The first one is quickly diminishing as smartphones become more and more ubiquitous, many more students around the world have a phone rather than a computer. The issue of pedagogy is arising as an issue as some schools are adopting video tutorials or technology based lessons as a replacement for the teacher. Others feel that the video tutorial is not effective at delivering content.
I believe that video tutorials have a time and a place. In Patrick and my experience, they are most effective when they are used for a specific skill or concept as opposed to curriculum. This keeps the video focused and allows students to focus on a concept. When it is something "fuzzy" like Inertia or Gravity (as proven by the Veritasium videos/research) it is difficult to convey it through a video, there are better ways of ensuring that these concepts are understood and that they stick. Video tutorials best work in situations where it is a new skill and has multiple steps.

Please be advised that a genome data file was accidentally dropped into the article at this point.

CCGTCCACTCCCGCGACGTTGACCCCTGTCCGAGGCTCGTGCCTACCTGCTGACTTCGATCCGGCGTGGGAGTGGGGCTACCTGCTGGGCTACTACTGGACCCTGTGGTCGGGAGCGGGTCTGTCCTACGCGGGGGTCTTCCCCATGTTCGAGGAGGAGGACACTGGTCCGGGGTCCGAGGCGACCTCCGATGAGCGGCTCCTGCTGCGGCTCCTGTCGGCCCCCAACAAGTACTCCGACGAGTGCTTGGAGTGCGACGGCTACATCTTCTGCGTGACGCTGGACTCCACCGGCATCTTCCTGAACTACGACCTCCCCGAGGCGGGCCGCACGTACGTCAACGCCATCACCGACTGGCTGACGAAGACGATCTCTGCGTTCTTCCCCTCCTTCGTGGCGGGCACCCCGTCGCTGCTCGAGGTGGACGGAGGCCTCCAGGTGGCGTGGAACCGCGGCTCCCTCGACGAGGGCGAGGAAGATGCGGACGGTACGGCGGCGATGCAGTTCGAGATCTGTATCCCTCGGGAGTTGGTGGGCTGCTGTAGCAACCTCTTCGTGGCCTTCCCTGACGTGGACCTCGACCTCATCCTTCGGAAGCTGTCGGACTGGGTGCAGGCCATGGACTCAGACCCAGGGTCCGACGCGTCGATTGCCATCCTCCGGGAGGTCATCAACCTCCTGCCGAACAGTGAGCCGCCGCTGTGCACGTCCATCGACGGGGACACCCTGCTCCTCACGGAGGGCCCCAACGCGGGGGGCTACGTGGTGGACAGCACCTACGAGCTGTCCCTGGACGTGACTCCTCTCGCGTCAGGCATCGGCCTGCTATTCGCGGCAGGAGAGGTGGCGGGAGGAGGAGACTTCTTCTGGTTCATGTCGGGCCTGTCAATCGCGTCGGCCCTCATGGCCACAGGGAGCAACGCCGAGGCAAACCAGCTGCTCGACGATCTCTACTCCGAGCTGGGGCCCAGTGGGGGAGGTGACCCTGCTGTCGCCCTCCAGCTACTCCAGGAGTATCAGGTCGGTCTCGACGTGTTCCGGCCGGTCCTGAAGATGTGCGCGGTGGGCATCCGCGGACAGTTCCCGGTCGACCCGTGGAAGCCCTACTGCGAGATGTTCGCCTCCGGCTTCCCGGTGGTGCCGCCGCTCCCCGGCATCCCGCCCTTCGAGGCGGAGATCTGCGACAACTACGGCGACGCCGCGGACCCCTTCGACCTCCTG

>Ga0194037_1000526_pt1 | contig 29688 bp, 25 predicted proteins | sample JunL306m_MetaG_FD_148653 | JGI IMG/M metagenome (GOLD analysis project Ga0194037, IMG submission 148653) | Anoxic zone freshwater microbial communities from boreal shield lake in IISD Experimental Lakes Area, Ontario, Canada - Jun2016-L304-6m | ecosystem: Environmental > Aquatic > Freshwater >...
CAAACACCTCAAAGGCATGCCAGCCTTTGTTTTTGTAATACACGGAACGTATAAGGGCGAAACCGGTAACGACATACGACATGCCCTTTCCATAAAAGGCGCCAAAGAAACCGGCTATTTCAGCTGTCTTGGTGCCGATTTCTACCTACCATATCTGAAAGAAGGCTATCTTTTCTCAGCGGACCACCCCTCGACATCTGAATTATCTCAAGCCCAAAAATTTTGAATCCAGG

It is my belief that we are stronger when we work together as a global community of learners and educators. Each of us must have at least one amazing thing that is worth sharing with the world and video tutorials allow us to share all of those wonderful talents with each other and our students. So Patrick and I have worked much this year to refine our instructions on how to make video tutorials. In that time we have discovered some really cool things both technologically and pedagogically and we wanted to share them with you. I hope you will share this around your school, share with us what you are doing with the technology, and provide any feedback to ensure that this is helpful to as many people as possible.
Here is a link to the original PDF for the Video Tutorials.